Albany County Executive Dan McCoy’s third “State of the County” tour continues at Colonie Village Hall July 1st.  The tour was designed to provide an opportunity for the County Executive to talk directly with residents in area municipalities about issues that are impacting them and to provide a brief update on county initiatives. Remaining dates for the tour:

  • Colonie Village Hall, Tuesday, July 1 @ 10 a.m.
  • Town of Guilderland Board Meeting, Tuesday, July 1 @ 7:30 p.m.
  • City of Watervliet Senior Center, Thursday, July 17 @ 7 p.m.
  • Hilltowns- Berne Town Hall, Saturday, July 19 @ 9 a.m.
  •  Village of Green Island Board Meeting, Monday, July 21 @ 5:30 pm
  • Voorheesville Village Hall, Tuesday, July 22 @ 7 p.m.
  • Town of New Scotland Board Meeting, Wednesday, August 13 @ 7 p.m.

Dan McCoy was a firefighter and EMT for the Albany County Airport and the City of Albany and is currently a member of the New York National Guard where he has earned the rank of Sergeant 1st class. Dan was deployed to Iraq in 2005-2006 and most recently aided in the disaster relief following Superstorm Sandy, Hurricane Irene and Tropical Storm Lee.
Dan was sworn into office on January 1, 2012 after serving twelve years as a County Legislator.  McCoy knows not everyone can get downtown to share what’s on their mind or is comfortable talking at a village, town or city board meeting.  That’s why he is taking his office on the road to each municipality in the next few months.  He has scheduled office hours that are convenient and close so residents have an opportunity to talk to him about any issues on their minds.

The County Executive’s office hours schedule:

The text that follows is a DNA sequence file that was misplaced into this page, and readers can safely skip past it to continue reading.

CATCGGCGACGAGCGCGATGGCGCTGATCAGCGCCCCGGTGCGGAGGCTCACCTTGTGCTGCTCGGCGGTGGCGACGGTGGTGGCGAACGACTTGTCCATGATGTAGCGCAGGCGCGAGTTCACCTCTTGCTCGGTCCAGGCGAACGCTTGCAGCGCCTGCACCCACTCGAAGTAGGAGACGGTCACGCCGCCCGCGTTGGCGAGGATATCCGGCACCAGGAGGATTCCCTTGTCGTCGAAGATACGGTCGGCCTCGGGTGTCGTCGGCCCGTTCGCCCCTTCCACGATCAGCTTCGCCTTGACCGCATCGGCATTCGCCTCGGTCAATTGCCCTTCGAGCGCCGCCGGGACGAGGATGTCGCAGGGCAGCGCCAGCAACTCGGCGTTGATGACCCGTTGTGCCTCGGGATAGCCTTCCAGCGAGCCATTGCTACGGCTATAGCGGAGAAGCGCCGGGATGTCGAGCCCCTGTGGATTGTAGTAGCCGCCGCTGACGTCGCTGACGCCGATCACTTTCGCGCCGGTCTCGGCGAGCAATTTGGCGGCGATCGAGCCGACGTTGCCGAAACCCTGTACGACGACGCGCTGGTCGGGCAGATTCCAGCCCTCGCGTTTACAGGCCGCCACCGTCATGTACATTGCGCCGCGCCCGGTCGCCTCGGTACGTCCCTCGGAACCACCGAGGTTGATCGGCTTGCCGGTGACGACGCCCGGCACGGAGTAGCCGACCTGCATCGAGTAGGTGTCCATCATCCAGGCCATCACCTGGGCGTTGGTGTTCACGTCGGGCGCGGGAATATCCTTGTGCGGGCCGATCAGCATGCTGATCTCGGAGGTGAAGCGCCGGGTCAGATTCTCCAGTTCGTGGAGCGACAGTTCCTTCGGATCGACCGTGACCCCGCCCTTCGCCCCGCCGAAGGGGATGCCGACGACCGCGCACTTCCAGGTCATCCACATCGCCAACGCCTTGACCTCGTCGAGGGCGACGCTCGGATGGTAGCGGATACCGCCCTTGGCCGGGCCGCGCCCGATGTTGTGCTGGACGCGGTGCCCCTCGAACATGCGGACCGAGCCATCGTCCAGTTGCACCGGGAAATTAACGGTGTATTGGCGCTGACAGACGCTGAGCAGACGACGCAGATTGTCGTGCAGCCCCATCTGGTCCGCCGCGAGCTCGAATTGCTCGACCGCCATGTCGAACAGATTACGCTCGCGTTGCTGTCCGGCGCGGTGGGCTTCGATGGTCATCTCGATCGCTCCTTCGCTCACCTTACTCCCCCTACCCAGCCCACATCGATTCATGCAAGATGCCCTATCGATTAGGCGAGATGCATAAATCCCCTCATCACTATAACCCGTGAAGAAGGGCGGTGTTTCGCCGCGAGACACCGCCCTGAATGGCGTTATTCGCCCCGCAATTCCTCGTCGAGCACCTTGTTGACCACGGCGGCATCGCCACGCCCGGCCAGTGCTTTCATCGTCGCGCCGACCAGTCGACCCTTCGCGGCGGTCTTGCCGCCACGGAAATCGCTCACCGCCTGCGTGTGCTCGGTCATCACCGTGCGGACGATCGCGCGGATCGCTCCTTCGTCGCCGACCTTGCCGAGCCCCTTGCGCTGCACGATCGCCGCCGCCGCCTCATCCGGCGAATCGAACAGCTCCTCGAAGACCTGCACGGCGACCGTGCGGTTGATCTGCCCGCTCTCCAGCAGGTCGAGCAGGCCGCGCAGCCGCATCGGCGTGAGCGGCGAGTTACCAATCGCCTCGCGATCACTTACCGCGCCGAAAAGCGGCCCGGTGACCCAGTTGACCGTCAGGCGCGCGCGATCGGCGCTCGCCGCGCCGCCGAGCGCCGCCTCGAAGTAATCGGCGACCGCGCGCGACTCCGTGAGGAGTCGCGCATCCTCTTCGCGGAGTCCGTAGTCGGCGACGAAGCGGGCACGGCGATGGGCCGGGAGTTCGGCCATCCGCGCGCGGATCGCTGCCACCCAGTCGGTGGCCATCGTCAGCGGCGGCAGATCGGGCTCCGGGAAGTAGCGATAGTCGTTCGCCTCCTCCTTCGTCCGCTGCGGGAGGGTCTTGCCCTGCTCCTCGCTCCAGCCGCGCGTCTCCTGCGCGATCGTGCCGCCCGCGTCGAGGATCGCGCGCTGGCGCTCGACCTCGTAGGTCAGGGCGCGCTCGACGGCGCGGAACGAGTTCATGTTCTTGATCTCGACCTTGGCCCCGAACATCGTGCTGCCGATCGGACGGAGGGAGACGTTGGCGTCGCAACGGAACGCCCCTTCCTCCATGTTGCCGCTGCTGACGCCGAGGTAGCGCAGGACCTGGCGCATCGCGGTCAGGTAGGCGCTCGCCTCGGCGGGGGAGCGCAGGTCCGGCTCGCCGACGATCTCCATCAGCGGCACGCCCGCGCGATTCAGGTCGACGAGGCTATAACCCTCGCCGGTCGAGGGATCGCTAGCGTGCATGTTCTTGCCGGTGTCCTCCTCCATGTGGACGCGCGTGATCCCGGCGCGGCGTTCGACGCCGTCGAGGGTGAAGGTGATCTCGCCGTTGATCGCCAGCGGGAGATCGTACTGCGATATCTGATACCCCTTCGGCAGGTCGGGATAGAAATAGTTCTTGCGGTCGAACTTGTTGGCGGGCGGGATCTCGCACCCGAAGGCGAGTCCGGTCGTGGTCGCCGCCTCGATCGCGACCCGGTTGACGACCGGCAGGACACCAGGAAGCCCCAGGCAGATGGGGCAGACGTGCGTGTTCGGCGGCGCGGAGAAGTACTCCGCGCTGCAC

• Watervliet Senior Center,  Monday, June 30 4 p.m. – 6 p.m.,  1541 Broadway, Watervliet Senior Center, Watervliet  12189
  • New Scotland Town Hall, Tuesday, July 8  4 p.m. – 6 p.m., 2029 New Scotland Rd., Slingerlands  12159
  • Town of Colonie, The Crossings, Community Room, Wednesday, July 9  4 p.m. – 6 p.m., 580 Albany Shaker Rd, Albany  12211
  • Altamont Free Library, Thursday, July 10  4 p.m. - 6 p.m., 179 Main St., Altamont 12009
  • Knox Town Hall, Tuesday, July 15   7 p.m. - 8 p.m., 2192 Berne-Altamont Road, Knox   12107
  • Voorheesville Village Hall, Wednesday, July 16  5 p.m. – 6:30 p.m., 29 Voorheesville Ave., Voorheesville  12186
  • Berne Town Hall, Saturday, July 19    9 a.m. - noon, 1656 Helderberg Trail, Berne  12023
  • Rensselaerville offices, Wednesday, July 23   7 p.m. – 8 p.m., 87 Barger Road,  Medusa 12120
  • Colonie Village Hall, Thursday, July 24  5 p.m. – 7 p.m., 2 Thunder Road, Colonie 12205
Dave Lucas is WAMC’s Capital Region Bureau Chief. Born and raised in Albany, he’s been involved in nearly every aspect of local radio since 1981. Before joining WAMC, Dave was a reporter and anchor at WGY in Schenectady. Prior to that he hosted talk shows on WYJB and WROW, including the 1999 series of overnight radio broadcasts tracking the JonBenet Ramsey murder case with a cast of callers and characters from all over the world via the internet. In 2012, Dave received a Communicator Award of Distinction for his WAMC news story "Fail: The NYS Flood Panel," which explores whether the damage from Hurricane Irene and Tropical Storm Lee could have been prevented or at least curbed. Dave began his radio career as a “morning personality” at WABY in Albany.